This is the true story of a city under siege: the triumph of bravery and defiance in the face of terrifying odds. It is also a look at the power—and layered meaning—of music in beleaguered lives.

Leningrad: State of Siege

Leningrad: State of Siege“All offers of surrender from Leningrad must be rejected,” wrote Adolph Hitler on September 29, 1941, at the outset of Operation Barbarossa. “In this struggle for survival, we have no interest in keeping even a proportion of the city’s population alive.”During the famed 900 day siege of Leningrad, the German High Command deliberately planned to eradicate the city’s population through starvation. Viewing the Slavs as sub human, Hitler embarked on a vicious program of ethnic cleansing. By the time the siege ended in January 1944, almost a million people had died. Those who survived would be marked permanently by what they endured as the city descended into chaos.

In Leningrad, military historian Michael Jones chronicles the human story of this epic siege. Drawing on newly available eyewitness accounts and diaries, he reveals the true horrors of the ordeal—including stories long suppressed by the Soviets of looting, criminal gangs, and cannibalism. But he also shows the immense psychological resources on which the citizens of Leningrad drew to survive against desperate odds. At the height of the siege, for instance, an extraordinary live performance of Shostakovich’s Seventh Symphony profoundly strengthened the city’s will to resist.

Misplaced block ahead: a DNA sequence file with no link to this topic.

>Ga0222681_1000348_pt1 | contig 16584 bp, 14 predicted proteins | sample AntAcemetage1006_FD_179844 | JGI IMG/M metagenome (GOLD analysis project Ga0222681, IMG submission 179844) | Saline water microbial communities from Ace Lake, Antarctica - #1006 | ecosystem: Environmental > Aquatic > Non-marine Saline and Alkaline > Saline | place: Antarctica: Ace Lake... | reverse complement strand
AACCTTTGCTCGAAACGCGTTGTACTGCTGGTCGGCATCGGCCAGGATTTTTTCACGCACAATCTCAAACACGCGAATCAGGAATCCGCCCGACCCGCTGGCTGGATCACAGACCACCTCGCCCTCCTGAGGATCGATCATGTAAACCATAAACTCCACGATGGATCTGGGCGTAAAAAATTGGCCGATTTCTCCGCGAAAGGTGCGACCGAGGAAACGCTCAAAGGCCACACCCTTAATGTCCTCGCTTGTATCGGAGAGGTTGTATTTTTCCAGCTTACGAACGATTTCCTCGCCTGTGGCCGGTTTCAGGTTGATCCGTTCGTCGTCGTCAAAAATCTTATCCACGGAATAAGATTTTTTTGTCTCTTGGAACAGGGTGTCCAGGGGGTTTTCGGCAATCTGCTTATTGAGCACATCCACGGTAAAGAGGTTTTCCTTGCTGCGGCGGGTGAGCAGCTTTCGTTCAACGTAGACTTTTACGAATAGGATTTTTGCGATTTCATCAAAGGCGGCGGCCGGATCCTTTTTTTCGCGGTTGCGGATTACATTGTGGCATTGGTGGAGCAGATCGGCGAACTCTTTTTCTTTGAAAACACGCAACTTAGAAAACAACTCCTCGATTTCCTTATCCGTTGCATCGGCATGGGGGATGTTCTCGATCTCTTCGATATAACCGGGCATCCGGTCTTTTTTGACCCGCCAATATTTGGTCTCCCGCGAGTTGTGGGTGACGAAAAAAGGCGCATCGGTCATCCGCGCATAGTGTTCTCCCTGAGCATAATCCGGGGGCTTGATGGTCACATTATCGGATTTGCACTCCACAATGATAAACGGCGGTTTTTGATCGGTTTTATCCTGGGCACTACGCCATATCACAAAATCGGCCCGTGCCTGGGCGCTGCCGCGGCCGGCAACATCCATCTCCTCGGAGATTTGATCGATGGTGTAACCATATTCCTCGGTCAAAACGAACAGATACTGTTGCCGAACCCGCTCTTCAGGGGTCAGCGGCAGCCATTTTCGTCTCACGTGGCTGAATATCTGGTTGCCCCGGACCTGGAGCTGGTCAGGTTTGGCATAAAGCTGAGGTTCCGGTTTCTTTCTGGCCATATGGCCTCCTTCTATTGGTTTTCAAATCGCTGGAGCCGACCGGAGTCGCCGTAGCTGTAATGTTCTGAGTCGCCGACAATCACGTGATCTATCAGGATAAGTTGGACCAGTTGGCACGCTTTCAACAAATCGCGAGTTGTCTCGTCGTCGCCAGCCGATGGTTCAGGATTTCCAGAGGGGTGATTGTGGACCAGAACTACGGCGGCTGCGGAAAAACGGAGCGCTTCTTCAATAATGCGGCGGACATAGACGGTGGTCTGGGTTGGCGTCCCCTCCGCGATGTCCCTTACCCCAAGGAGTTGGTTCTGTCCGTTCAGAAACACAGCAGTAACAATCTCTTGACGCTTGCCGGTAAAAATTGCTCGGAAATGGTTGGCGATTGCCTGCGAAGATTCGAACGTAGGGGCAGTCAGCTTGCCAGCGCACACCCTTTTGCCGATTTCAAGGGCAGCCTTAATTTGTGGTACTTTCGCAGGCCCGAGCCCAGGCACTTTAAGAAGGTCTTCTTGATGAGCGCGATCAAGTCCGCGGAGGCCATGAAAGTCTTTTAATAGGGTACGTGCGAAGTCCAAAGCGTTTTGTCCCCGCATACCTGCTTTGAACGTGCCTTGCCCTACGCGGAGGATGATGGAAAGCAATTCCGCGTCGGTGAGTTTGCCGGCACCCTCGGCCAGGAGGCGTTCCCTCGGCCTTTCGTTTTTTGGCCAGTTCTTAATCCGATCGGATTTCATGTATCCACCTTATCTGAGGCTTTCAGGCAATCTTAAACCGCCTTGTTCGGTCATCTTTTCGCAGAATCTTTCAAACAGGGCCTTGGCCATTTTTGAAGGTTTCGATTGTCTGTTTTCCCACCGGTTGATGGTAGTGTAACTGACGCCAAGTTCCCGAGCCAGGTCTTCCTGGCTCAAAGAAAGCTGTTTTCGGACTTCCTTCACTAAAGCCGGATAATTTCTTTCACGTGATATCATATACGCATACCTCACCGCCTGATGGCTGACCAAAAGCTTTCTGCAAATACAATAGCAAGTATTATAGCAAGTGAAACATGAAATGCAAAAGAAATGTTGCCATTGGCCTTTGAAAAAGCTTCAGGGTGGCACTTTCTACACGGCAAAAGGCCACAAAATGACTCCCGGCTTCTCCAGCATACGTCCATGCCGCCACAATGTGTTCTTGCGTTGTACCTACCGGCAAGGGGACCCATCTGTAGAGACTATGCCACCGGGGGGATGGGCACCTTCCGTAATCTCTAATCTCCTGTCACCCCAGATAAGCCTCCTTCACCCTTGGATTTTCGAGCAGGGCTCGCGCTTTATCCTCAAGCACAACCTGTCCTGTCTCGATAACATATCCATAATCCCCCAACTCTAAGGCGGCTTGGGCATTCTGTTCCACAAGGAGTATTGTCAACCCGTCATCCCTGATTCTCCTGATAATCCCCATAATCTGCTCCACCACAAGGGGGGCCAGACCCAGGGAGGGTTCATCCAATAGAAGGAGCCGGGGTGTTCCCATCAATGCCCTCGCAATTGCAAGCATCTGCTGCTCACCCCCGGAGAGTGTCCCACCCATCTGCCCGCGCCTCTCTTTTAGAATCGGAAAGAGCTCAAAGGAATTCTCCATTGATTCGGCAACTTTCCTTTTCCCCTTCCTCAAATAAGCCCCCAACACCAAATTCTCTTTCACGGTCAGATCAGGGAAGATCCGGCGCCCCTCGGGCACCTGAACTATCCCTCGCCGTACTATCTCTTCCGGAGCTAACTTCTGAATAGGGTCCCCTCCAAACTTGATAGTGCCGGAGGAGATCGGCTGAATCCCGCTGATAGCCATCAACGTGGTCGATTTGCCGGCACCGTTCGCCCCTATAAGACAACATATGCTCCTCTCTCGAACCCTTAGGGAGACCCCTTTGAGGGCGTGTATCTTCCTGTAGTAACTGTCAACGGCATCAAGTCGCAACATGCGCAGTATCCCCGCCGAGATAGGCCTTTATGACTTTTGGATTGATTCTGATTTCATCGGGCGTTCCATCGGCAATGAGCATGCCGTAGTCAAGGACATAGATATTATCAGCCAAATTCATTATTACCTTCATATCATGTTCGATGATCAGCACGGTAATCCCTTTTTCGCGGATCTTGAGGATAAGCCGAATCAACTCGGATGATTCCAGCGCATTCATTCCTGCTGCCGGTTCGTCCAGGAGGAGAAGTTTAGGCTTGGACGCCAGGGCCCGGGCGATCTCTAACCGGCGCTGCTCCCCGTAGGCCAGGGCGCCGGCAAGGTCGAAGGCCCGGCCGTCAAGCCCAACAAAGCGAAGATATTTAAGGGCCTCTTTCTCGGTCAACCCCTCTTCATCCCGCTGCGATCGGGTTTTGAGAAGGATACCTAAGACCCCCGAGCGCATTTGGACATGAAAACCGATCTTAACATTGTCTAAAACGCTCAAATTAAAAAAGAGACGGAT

A riveting account of one of the most harrowing sieges of world history, Leningrad also portrays the astonishing power of the human will in the face of even the direst catastrophe.